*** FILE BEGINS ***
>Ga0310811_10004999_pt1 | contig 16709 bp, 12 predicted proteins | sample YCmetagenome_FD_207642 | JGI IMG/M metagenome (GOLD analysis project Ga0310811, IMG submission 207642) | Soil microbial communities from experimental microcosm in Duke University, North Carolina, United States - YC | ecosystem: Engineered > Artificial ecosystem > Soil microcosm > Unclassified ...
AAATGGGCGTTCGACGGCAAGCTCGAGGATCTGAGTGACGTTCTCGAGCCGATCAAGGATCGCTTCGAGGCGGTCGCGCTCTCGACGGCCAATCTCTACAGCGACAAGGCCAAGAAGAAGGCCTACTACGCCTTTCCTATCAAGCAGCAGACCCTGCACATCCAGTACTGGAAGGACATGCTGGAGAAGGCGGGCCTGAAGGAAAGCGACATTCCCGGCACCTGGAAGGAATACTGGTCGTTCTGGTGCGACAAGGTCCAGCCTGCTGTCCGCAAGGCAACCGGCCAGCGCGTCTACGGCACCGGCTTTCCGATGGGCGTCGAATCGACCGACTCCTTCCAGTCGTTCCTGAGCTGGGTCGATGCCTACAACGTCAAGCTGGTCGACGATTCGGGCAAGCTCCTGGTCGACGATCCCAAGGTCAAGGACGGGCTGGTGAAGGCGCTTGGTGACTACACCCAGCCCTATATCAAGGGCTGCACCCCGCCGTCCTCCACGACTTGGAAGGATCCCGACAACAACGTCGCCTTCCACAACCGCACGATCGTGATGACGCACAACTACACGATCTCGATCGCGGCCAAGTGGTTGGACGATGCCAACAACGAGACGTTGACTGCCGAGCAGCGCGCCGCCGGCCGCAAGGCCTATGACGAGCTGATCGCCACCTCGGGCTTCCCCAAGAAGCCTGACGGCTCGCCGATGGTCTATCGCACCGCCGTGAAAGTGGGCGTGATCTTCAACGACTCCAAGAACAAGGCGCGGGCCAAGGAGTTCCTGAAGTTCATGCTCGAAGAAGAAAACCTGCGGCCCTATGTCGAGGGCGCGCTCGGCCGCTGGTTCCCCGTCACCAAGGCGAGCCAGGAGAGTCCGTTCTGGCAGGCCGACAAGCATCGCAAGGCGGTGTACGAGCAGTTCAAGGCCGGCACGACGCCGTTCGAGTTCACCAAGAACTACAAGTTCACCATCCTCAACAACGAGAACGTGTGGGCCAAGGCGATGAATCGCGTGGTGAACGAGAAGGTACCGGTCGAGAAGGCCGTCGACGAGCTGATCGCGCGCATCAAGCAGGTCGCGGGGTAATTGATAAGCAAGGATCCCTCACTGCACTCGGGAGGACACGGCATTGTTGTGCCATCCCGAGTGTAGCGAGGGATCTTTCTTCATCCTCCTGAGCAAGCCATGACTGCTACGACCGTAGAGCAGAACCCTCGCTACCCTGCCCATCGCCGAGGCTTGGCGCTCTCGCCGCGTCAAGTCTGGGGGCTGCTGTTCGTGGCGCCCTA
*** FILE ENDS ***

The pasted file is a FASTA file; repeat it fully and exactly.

>Ga0310811_10004999_pt1 | contig 16709 bp, 12 predicted proteins | sample YCmetagenome_FD_207642 | JGI IMG/M metagenome (GOLD analysis project Ga0310811, IMG submission 207642) | Soil microbial communities from experimental microcosm in Duke University, North Carolina, United States - YC | ecosystem: Engineered > Artificial ecosystem > Soil microcosm > Unclassified ...
AAATGGGCGTTCGACGGCAAGCTCGAGGATCTGAGTGACGTTCTCGAGCCGATCAAGGATCGCTTCGAGGCGGTCGCGCTCTCGACGGCCAATCTCTACAGCGACAAGGCCAAGAAGAAGGCCTACTACGCCTTTCCTATCAAGCAGCAGACCCTGCACATCCAGTACTGGAAGGACATGCTGGAGAAGGCGGGCCTGAAGGAAAGCGACATTCCCGGCACCTGGAAGGAATACTGGTCGTTCTGGTGCGACAAGGTCCAGCCTGCTGTCCGCAAGGCAACCGGCCAGCGCGTCTACGGCACCGGCTTTCCGATGGGCGTCGAATCGACCGACTCCTTCCAGTCGTTCCTGAGCTGGGTCGATGCCTACAACGTCAAGCTGGTCGACGATTCGGGCAAGCTCCTGGTCGACGATCCCAAGGTCAAGGACGGGCTGGTGAAGGCGCTTGGTGACTACACCCAGCCCTATATCAAGGGCTGCACCCCGCCGTCCTCCACGACTTGGAAGGATCCCGACAACAACGTCGCCTTCCACAACCGCACGATCGTGATGACGCACAACTACACGATCTCGATCGCGGCCAAGTGGTTGGACGATGCCAACAACGAGACGTTGACTGCCGAGCAGCGCGCCGCCGGCCGCAAGGCCTATGACGAGCTGATCGCCACCTCGGGCTTCCCCAAGAAGCCTGACGGCTCGCCGATGGTCTATCGCACCGCCGTGAAAGTGGGCGTGATCTTCAACGACTCCAAGAACAAGGCGCGGGCCAAGGAGTTCCTGAAGTTCATGCTCGAAGAAGAAAACCTGCGGCCCTATGTCGAGGGCGCGCTCGGCCGCTGGTTCCCCGTCACCAAGGCGAGCCAGGAGAGTCCGTTCTGGCAGGCCGACAAGCATCGCAAGGCGGTGTACGAGCAGTTCAAGGCCGGCACGACGCCGTTCGAGTTCACCAAGAACTACAAGTTCACCATCCTCAACAACGAGAACGTGTGGGCCAAGGCGATGAATCGCGTGGTGAACGAGAAGGTACCGGTCGAGAAGGCCGTCGACGAGCTGATCGCGCGCATCAAGCAGGTCGCGGGGTAATTGATAAGCAAGGATCCCTCACTGCACTCGGGAGGACACGGCATTGTTGTGCCATCCCGAGTGTAGCGAGGGATCTTTCTTCATCCTCCTGAGCAAGCCATGACTGCTACGACCGTAGAGCAGAACCCTCGCTACCCTGCCCATCGCCGAGGCTTGGCGCTCTCGCCGCGTCAAGTCTGGGGGCTGCTGTTCGTGGCGCCCTA